Tax free pension withdrawal: Given the social importance of funding social care, it makes sense for the Government to consider tax-exempting pension withdrawals that are used to pay for care needs. A specified sum of money might be allowed to be taken out of a pension fund tax-free if spent on care. This might encourage people to leave money in their pension funds for later life, closer to the point when they might need it, in the knowledge that there are tax advantages if they do spend it on care. While the money stays in a pension wrapper, it does not incur tax on investment returns, and then allowing it to be withdrawn tax-free if paying for care, might encourage more people to leave it there unless they really have an important reason to spend it.
Care ISAs – IHT free: Another possibility is for the Government to introduce a specific annual allowance for any ISAs that are earmarked to pay for care. This could be to pay for care for oneself, or for another family member, but as long as the money is used for care, people might be offered a special tax concession. This could allow ISAs to be used as a care saving plan. Investment returns would be tax free and if the fund was not needed for care it could be exempt from inheritance tax as long as the funds passed on are themselves set aside for future care funding. These special ‘Care ISAs’ would help signal the need for people to save for care. Even if only those with larger amounts of saving will benefit most at first, introducing special tax allowances to encourage care saving, could help more people realise the need for this kind of saving, which is important because most are currently unaware of the issue.
Family Care Savings Plans – IHT free: Another possibility is for families to save collectively for the care needs of their loved ones. For example, parents, siblings or children might join together to put in money each year, to build up a fund in case one of them needs care. The probability is that one in four people will need care, but nobody knows in advance which one. Again, the Government could offer tax breaks to incentivise this kind of saving. People could perhaps use the tax free lump sum from their pension, with these plans being free of all inheritance tax as long as they stay earmarked for care spending. These savings plans might also include some ‘catastrophe insurance’ that would pay out if more than the expected number in the group actually need care.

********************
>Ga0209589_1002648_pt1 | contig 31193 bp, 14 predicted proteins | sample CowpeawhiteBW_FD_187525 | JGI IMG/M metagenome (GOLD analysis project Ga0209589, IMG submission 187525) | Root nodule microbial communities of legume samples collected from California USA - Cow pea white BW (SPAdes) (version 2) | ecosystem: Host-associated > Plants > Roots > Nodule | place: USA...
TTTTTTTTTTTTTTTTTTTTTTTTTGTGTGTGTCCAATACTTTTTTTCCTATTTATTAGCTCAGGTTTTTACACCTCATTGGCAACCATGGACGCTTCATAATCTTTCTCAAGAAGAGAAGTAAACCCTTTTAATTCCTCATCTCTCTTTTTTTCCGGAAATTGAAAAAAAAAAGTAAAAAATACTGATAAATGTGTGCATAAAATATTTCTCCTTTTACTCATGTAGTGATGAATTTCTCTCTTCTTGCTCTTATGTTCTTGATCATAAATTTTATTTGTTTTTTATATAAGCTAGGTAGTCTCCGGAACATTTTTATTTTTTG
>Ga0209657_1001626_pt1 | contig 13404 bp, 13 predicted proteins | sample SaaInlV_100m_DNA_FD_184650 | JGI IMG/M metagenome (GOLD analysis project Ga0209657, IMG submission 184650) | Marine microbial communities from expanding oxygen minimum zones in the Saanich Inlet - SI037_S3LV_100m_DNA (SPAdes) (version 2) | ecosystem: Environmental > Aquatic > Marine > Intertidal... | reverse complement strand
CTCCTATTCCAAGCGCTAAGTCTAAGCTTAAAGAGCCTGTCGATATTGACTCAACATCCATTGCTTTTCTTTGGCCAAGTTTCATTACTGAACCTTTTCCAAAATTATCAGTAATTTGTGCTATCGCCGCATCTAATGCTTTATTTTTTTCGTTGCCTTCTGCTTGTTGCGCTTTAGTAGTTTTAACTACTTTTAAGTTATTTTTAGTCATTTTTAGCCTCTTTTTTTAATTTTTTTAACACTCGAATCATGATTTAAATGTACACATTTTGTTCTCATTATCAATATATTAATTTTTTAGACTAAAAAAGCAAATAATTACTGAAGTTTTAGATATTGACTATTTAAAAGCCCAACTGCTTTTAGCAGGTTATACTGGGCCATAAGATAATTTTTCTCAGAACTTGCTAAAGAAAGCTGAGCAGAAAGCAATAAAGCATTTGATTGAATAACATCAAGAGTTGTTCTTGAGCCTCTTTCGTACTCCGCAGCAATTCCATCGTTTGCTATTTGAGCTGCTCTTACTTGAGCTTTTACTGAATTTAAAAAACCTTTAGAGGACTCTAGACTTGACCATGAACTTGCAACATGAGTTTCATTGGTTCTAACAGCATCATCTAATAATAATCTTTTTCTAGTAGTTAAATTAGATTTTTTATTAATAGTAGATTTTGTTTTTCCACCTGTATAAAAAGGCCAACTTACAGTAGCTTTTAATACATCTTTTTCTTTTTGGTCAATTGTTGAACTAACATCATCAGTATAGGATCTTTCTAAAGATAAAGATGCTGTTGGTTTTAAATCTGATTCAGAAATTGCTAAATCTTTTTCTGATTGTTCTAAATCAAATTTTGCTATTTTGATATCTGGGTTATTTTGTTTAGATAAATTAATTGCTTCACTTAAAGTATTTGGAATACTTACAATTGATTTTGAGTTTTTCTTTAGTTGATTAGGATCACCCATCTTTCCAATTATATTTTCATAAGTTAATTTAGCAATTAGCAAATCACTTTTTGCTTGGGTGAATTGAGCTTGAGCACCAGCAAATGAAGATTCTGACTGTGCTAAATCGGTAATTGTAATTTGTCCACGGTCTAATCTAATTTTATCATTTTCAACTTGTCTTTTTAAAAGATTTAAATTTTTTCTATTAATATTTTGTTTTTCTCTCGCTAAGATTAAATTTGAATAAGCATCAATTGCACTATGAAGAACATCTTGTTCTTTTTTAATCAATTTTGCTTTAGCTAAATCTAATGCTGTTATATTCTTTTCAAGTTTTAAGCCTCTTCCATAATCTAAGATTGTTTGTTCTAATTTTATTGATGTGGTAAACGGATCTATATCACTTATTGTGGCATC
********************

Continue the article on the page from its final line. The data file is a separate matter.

Workplace benefits for care saving: Alongside auto-enrolment, it might also be helpful to ensure that employers consider offering the option for people to save in a workplace savings plan that is set aside specifically for care. This could be set up by the employer, and perhaps offered as part of a flexible benefits package, or offered to older workers who have some pension savings, but have not yet saved for care. These could be tax advantaged savings products, offered as a workplace benefit, or ordinary savings accounts which receive an employer contribution.
Why Dilnot reforms will not solve the care crisis: The £72,000 cap, based on Dilnot’s proposals, is not a solution to the problem of inadequate social care funding. It is not an actual maximum and represents only part of the amount people may need to actually spend on their care.
- £72,000 cap excludes £12,000 a year board and lodging costs which must still be paid
- Cap only covers spending when care needs assessed as ‘substantial’, ignores moderate need care spend
- Cap only covers spending up to local authority basic rate
- Only starts from 2016, any spending before that won’t count towards the cap
- Even after cap is reached, people must still pay £12,000pa for care home accommodation
The cap is much too high to allow an insurance solution to care funding: The £72,000 cap is too high to allow insurance companies to offer insurance solutions for care funding. Because of the exclusions, someone would probably have needed care for about 5 years before they reach the cap, and even then they will need to spend thousands more. The average care home stay is 2-3 years, so most people will simply not reach the cap and never be able to claim on the insurance. Thus, insurers will be reluctant to offer such a product and the bottom line is that people will have to find money to pay for care. As there are no savings currently set aside to pay for the huge looming costs of social care for an aging population, a new source of money must be found which will need to be based on savings, not just insurance. The sooner we can start to help people save for later life care needs – for themselves or their loved ones – the better.
Pension reforms are a start, but more tax incentives are required: The Chancellor’s pension reforms could help to raise awareness of the issue and, if coupled with further tax incentives, could form the basis for starting care saving that is so urgently needed.
Here is a link to my response to the Budget Consultation questions on social care funding